retail news in context, analysis with attitude

Brick Meets Click and Mercatus are out with their monthly analysis of the e-grocery business this morning, concluding that "April online grocery sales pulled back 3.8% versus last year, finishing at $8.1 billion, as total order volume dropped 5.8% driven by lower order frequency and a slightly smaller monthly active user (MAU) base."

The analysis goes on:

"Delivery-related sales, which accounted for almost one-third of total online grocery sales during April, dropped nearly 6% versus a year ago and contributed nearly half of the decline in total sales year-over-year.  The segment’s average order value (AOV) jumped 6% to $84 versus April 2021, helping to mitigate an 11% decline in order volume that was mainly driven by an MAU base that contracted nearly 9% over the past year.

Ship-to-Home, the smallest segment with just over one-fifth of the sales in April, fell over 3% versus last year. Order volume drove the decline, dropping nearly 6% versus April 2021, while the AOV increased by almost 3% to $47. The decline in order volume was the result of a contraction in the MAU base of more than 2% as well as MAUs receiving 4% fewer Ship-to-Home orders during the month.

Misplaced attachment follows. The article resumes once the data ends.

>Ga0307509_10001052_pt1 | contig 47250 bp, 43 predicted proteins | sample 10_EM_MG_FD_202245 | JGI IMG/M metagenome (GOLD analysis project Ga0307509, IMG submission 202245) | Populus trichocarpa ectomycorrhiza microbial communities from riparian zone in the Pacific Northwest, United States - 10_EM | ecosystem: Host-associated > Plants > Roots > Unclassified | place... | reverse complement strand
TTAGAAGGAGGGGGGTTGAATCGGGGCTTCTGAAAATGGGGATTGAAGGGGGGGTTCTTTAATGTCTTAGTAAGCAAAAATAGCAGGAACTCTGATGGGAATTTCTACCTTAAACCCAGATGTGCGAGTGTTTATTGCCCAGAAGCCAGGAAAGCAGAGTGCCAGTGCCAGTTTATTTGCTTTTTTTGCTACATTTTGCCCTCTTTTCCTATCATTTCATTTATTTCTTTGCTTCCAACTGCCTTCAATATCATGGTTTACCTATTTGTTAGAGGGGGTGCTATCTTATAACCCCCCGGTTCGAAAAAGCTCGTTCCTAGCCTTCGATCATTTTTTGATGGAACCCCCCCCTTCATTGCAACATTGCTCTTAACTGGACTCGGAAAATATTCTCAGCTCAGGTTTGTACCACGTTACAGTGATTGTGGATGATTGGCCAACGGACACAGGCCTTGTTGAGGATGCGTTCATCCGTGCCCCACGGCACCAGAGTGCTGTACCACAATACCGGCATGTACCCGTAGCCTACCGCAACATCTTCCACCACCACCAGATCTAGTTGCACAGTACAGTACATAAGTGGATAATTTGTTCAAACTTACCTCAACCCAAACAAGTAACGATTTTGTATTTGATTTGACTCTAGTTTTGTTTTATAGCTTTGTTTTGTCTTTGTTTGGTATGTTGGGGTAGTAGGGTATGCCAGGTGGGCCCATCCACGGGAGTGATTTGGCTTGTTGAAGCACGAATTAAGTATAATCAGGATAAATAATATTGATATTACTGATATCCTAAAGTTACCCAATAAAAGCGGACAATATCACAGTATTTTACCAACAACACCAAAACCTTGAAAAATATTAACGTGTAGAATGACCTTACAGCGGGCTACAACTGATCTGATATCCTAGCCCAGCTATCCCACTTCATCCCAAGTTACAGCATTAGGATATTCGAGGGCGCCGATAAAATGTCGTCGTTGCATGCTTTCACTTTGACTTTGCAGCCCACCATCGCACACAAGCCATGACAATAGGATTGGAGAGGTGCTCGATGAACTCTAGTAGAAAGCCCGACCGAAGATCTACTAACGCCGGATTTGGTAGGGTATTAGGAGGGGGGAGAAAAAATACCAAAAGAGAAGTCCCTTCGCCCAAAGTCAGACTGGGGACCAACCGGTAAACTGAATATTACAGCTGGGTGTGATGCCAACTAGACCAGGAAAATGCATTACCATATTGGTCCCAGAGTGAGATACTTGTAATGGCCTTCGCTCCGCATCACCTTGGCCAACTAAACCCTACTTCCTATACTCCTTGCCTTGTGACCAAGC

"Pickup, the largest eGrocery segment with almost half of total sales, declined by less than 3% versus the prior year. Unlike the other two segments, Pickup reported a nominal drop in AOV of approximately 70 basis points to $81; this, combined with a 2% drop in order volume, contributed to the year-over-year decline in sales. Versus April 2021, Pickup’s MAU base shrank by less than 3% and order frequency among its MAUs was essentially unchanged."

The report also concludes that "the likelihood for an online grocery shopper to use the same service again within the next month increased during April, coming in at almost 63%, up almost 8 percentage points on a year-over-year basis."

KC's View:

No surprise here.  The combination of a post-pandemic mentality and the pressures of inflation almost certainly will create some backing off from Covid-era behavior.

That's not to suggest that e-grocery somehow is going to go away.  In many ways, this is just a temporary correction … and there still are a bunch of companies out there pushing faster and faster delivery windows, which will create heightened expectations.